Switching to Digital Television: A Bumpy Road For Sri Lanka?

Around the world, the technologies for TV content production, transmission and archiving are moving from analogue to digital. While satellite broadcasters went digital years ago, many terrestrial broadcasters are switching over during this decade. Some countries that started the digitalization process early have already completed it. This includes the United States, many countries in the European Union and Japan. Digital broadcasting offers broadcasters many advantages including more channels, lower operating costs and new business opportunities. At the same time, going digital also poses some policy, regulatory and technology challenges.

“Digital switch-over can only succeed if the costs for the government, the broadcasters and the viewers are kept low,” says the International Telecommunications Union (ITU), the UN agency that helps countries to manage their spectrum for broadcasting and telecommunications.

Sri Lanka’s television industry has been preparing to digitalize itself for more than half a decade. But policy uncertainties have confused broadcasters and caused many delays. Will the new government make an evidence-based and transparent decision? At the time of writing (early October), we still don’t know.

TV Market
● TV broadcasting started in Sri Lanka with a single channel (ITN) in 1979. By 2015, it has expanded to 23 terrestrial channels owned by 16 broadcasting companies (of which, two are stateowned and the rest, private). In addition, there are cable TV services, direct-to-home satellite services and an Internet based (IPTV) one. Over 80% of households (around 4 million) have TV receivers. It is the most popular mass medium and number one source of public information.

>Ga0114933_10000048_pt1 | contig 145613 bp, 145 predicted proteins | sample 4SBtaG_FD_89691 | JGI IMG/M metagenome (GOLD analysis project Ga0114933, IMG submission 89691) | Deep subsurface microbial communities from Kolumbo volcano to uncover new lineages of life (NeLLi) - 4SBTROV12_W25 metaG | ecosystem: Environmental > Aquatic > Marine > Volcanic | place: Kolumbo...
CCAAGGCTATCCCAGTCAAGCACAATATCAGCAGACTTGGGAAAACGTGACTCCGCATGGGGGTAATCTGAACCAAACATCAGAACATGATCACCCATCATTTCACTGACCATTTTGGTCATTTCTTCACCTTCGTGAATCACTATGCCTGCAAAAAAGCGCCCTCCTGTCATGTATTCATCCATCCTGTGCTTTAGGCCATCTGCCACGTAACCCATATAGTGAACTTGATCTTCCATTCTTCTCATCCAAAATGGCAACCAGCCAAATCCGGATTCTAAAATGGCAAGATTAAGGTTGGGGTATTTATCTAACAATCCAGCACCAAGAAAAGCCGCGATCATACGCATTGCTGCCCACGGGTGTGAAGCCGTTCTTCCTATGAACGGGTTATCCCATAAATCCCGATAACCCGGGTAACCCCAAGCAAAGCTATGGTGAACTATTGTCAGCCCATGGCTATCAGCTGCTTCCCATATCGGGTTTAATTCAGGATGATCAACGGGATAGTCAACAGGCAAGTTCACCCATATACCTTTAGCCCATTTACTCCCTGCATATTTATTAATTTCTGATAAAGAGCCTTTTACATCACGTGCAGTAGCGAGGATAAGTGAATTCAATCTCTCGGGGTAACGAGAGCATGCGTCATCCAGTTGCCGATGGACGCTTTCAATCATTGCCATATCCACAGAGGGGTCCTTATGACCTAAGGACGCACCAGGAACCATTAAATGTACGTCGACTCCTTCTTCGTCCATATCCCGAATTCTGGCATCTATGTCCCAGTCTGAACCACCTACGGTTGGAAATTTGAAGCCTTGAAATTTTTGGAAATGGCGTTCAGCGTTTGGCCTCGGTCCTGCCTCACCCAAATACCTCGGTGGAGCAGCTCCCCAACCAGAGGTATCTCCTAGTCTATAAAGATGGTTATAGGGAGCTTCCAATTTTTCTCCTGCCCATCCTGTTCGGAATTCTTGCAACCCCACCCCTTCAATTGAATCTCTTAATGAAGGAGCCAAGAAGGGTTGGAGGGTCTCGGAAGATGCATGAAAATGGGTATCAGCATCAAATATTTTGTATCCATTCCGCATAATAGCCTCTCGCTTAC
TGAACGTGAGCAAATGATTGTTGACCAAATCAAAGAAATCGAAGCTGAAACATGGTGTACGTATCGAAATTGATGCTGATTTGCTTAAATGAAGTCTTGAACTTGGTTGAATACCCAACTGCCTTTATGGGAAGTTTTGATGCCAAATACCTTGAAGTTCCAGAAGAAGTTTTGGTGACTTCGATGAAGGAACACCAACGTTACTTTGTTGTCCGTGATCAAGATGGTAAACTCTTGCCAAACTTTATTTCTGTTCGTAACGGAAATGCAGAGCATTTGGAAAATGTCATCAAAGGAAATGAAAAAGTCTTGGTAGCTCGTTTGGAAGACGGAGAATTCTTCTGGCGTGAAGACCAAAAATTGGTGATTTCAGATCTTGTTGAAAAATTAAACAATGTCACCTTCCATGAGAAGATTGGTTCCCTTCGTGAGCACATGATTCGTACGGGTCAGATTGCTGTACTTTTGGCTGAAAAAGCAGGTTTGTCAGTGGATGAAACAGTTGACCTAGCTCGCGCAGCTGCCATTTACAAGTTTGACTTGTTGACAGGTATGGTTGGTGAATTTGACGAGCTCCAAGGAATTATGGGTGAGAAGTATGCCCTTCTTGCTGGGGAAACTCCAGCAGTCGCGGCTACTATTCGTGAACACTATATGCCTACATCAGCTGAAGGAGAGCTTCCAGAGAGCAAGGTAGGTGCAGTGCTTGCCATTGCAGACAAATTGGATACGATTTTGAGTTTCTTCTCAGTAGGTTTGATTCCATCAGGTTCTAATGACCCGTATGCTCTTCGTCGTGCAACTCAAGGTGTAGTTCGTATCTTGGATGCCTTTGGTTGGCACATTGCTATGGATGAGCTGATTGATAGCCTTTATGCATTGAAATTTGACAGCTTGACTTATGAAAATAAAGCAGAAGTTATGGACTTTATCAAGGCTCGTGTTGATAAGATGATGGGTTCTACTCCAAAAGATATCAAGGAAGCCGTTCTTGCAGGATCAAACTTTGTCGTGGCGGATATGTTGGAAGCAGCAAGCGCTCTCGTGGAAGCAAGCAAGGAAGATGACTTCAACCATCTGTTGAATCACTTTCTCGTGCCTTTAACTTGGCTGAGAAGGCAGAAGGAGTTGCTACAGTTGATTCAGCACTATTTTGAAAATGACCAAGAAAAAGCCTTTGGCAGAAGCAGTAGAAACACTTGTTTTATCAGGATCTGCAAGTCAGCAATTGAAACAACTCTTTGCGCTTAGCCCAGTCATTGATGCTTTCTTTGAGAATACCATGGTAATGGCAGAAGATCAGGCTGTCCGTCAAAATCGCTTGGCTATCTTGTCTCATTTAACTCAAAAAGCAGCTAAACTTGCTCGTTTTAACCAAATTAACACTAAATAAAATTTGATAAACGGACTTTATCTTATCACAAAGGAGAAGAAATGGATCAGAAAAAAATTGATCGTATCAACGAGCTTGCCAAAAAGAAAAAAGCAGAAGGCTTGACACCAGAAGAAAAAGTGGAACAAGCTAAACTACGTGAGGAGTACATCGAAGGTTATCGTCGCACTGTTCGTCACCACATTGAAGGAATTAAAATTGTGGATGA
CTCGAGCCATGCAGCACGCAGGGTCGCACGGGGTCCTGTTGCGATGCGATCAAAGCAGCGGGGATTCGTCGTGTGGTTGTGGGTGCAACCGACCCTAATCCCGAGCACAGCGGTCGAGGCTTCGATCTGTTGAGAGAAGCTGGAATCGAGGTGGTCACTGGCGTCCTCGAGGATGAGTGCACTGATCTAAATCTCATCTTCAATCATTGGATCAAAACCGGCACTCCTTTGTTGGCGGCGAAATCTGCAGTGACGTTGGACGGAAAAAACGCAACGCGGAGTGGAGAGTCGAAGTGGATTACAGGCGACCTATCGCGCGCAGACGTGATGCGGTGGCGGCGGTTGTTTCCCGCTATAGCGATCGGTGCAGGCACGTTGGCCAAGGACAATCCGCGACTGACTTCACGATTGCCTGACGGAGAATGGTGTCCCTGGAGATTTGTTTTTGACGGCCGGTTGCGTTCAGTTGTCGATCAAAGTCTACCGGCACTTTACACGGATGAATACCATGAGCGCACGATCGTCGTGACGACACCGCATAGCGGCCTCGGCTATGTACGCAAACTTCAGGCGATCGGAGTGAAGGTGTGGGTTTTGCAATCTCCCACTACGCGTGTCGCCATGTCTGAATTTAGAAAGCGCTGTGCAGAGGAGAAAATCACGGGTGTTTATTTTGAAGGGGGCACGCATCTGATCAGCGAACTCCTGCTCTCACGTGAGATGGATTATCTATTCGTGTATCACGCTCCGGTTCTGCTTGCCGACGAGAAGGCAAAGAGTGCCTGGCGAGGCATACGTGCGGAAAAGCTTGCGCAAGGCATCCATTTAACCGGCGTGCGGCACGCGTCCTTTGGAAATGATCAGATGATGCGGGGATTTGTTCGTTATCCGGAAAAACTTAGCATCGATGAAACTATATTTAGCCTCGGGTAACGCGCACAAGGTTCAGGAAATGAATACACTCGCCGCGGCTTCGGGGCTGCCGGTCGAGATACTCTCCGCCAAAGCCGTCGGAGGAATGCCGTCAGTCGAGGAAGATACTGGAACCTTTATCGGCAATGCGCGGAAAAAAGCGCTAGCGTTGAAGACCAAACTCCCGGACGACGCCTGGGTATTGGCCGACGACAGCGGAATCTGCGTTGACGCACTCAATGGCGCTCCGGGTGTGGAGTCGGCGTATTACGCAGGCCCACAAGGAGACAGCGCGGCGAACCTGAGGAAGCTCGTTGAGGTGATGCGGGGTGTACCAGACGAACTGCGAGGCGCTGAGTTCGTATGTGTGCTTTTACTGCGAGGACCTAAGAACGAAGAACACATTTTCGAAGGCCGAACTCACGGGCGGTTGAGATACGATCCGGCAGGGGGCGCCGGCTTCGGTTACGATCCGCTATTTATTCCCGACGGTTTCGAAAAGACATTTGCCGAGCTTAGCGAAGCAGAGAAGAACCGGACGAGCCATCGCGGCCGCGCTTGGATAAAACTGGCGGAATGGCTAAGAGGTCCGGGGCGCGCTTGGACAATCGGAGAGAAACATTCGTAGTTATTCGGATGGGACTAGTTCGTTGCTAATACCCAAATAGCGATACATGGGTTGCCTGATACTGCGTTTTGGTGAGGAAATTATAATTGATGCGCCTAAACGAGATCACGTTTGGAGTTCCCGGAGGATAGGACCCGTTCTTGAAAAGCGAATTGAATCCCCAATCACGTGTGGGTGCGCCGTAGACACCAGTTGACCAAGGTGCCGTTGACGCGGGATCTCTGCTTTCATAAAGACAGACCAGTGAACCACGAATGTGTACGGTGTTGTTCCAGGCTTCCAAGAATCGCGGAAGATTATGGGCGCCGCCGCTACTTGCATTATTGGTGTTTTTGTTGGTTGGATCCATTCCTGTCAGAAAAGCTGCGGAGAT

In 2010, the Ministry of Mass Media and Information appointed a subcommittee “to propose a suitable policy framework for the digitalization of terrestrial television broadcasting in Sri Lanka”. The expert group, which included several engineers and TV industry veteran Dr D B Nihalsingha, finalized its report in late 2010.The 28-page report, titled The Policy Framework for the Digitalization of Terrestrial Television Broadcasting in Sri Lanka, opened with these words: “Digitalization of broadcasting is a mega-trend in the world, offering greatly enhanced picture and sound quality, value-added services and a wider choice of channels and programmes to the viewer, while maximizing the utilization of the precious bandwidth available to a country. Furthermore, there are consequences of not adopting digital television such as: obsolescence of analogue broadcasting infrastructure…and the non-availability of the digital dividend to Sri Lanka which opens up avenues for the introduction of advanced mobile telecommunication services to the country.”

The subcommittee recommended that Sri Lanka adopt the European originated DVB-T2 (Digital Video Broadcasting – Second Generation) as the standard for digital terrestrial television broadcasting, or DTTB.

That decision was based on two key considerations:
• DVB-T2 is a more advanced digital terrestrial transmission system offering higher efficiency, robustness and flexibility; and
•The high bit rate of DVBT2 makes it currently the only DTTB standard that can provide simulcast for all current analogue TV programmes in a limited frequency channel.